Here’s how you do it. You still have one AWS bill for your consolidated accounts, so finance still pays the big bill: what chargeback gives you is visibility into what parts of that bill have been spent by whom. People are accountable because they can see — everyone can see — what costs they’ve incurred.

  • Teams and projects are accountable without having to actually pay the bill themselves. 
  • You’re not delegating bill payment.
  • You’re making them accountable by attributing cloud costs to them on a dashboard.

All you need to get started with chargeback are these ingredients to create a “chargeback bucket”:

Who will be charged? Is it a team, a project, a person?
What’s their budget? Everyone has one. Alerts are possible.
What are they accountable for? It might be an AWS account, or maybe they are responsible for database services or even use AWS tags to pick out their stuff.

The budget allocation is an interesting one. Not only can you match it to a team’s or project’s actual internal budget, but you will be able to get notifications on overspend.

Picture the finance team: their big monthly AWS bill is now broken down into team- or project-aligned costs where they can match the budget to spend. Finance likes that. 

Implementing AWS chargeback with nOps

Chargeback Center is one of the nOps’ Cost Control tools. Users typically configure this when using nOps for their continuous Well-Architected Framework Review of the Cost Optimization pillar.

By going to the nOps account in question — and each nOps account can be linked to one or more AWS accounts — you can quickly create a chargeback “bucket” that links a team or project to AWS resources and their costs. 

That’s it. It takes minutes.

These are human-readable names that mean something to you. 

Chargeback types are a label that helps YOU understand how YOU manage chargeback and doesn’t change how nOps works. 

For example, you might consider internally cross-charging some teams and put “Cross-charge” as the type. For others, you may want to see what the team is spending under a bigger budget and put “Team” as the type. Dead simple.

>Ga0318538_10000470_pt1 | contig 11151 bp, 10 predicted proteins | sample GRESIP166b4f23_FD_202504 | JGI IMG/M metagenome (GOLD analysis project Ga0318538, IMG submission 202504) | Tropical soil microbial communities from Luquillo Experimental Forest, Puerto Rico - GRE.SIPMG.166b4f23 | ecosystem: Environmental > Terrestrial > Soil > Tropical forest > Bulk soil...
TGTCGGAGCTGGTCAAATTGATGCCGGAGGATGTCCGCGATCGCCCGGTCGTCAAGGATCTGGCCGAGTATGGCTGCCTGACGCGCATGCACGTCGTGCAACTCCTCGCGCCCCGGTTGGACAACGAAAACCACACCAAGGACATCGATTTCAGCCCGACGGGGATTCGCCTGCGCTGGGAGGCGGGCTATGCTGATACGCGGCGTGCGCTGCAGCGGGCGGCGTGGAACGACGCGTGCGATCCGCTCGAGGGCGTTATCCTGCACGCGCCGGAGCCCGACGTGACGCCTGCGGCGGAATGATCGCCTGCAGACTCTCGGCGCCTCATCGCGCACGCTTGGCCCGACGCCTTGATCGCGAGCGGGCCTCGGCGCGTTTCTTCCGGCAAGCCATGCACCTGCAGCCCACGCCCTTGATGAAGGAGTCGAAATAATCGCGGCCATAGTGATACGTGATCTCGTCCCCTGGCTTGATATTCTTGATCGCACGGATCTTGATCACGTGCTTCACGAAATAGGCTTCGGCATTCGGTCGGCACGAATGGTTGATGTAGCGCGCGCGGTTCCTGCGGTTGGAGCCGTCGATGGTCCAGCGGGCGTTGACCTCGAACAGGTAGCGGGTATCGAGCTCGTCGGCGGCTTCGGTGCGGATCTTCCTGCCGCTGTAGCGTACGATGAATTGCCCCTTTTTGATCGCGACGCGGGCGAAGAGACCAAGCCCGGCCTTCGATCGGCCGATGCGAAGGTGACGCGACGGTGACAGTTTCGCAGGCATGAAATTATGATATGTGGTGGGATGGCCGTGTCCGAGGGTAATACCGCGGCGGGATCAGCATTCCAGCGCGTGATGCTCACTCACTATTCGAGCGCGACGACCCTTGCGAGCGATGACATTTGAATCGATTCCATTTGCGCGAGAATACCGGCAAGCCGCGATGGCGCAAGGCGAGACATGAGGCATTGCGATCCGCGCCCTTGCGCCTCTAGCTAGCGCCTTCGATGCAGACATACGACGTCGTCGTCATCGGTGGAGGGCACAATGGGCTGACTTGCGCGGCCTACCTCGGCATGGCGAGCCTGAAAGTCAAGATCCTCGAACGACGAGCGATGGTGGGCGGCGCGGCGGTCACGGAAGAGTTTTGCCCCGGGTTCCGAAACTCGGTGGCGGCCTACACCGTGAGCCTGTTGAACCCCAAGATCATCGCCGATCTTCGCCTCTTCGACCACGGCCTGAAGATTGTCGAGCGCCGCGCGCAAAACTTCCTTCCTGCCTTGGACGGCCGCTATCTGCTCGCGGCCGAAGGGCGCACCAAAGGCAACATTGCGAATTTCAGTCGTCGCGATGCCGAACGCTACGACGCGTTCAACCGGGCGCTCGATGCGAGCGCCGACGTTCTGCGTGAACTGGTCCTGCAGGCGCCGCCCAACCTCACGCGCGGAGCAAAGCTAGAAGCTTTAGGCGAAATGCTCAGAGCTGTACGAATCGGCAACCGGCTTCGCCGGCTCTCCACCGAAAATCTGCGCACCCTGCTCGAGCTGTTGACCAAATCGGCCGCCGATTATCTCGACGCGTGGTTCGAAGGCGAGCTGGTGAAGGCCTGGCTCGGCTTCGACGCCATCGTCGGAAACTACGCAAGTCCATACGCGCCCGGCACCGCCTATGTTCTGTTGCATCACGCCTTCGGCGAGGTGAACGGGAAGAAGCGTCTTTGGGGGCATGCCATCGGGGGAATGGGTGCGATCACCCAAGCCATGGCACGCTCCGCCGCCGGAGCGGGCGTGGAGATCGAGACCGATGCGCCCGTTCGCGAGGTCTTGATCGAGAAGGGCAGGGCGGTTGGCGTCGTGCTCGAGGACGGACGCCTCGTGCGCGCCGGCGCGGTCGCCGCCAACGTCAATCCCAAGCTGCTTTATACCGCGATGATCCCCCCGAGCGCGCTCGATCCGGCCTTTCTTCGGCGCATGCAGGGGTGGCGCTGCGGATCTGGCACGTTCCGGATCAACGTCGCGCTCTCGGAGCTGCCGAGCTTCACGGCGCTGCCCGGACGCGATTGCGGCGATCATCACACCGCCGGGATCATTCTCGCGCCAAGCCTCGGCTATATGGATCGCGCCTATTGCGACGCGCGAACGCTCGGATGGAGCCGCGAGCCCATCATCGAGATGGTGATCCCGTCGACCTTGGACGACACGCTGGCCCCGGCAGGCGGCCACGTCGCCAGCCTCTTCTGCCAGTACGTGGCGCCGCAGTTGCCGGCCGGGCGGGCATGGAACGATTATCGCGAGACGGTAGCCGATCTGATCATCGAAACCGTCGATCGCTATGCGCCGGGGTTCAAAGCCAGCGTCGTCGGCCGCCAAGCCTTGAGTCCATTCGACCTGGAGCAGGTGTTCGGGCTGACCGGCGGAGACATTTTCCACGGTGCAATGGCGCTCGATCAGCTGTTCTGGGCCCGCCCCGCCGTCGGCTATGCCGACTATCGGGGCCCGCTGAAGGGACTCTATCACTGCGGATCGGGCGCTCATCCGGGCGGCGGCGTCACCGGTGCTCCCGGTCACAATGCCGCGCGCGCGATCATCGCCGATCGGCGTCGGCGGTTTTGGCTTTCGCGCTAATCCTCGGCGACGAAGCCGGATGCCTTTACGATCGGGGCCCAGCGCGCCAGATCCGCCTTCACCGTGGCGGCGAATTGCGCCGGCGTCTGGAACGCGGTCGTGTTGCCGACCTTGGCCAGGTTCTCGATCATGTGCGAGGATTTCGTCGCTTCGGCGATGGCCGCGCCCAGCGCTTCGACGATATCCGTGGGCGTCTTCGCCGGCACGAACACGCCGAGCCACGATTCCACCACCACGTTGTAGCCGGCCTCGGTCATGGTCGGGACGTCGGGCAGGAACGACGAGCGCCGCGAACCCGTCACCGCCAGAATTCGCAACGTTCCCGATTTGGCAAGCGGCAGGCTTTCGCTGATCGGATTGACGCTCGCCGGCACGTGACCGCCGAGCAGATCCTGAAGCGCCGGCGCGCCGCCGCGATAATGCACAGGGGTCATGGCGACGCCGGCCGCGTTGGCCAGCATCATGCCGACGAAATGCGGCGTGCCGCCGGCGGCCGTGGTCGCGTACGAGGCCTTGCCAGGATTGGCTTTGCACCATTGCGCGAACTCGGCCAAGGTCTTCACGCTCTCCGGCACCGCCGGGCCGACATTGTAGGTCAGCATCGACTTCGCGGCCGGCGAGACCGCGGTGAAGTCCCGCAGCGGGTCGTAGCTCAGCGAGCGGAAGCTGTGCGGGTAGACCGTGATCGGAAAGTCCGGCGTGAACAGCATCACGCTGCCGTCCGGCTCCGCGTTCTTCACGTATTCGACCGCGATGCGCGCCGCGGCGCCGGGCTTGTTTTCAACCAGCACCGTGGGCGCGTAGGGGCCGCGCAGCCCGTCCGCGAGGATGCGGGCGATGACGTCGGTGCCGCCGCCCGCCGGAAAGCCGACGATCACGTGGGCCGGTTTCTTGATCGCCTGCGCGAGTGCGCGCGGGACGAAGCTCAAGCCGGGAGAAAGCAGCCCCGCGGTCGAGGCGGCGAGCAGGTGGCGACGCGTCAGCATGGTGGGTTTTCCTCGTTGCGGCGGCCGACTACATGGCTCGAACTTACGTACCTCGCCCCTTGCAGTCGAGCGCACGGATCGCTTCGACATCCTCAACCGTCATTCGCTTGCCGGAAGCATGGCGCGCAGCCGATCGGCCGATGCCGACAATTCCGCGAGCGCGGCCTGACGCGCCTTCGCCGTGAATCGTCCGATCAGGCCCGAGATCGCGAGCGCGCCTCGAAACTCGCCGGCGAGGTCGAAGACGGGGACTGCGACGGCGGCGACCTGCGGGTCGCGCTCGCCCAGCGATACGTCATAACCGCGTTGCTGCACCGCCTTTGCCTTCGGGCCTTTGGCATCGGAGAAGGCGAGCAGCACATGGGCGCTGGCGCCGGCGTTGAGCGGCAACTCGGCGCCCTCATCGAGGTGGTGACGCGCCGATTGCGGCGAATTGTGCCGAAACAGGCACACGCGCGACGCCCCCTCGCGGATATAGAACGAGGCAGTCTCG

Finance teams like predictability. Most organizations give teams and projects a budget. They want to know when the budget is exhausted. They want to know about overspending. They want to be notified. 

Chargeback filters are how you link the team or project to its AWS resources. Once you’ve completed this simple form, your chargeback is running.

Other things you can do with nOps chargeback:

  • You can go from AWS Region and accounts down to the granularity of AWS tags to allocate resources to the chargeback bucket.
  • You get a dashboard for that chargeback and you get notifications. 
  • You can set the period to monthly, quarterly, or annually.
  • You can see underspend and overspend.
  • You can see the history and mark overspend as paid or not.


Chargeback is an important yet often missed and misunderstood part of the cost-optimization pillar of Well-Architected.

nOps can help you put a simple and effective solution in place.

You can make your AWS cost-optimization more professional with zero hassle by starting with an nOps Free Trial:


Is this in the nOps Documentation?

Yes, there’s a step-by-step guide here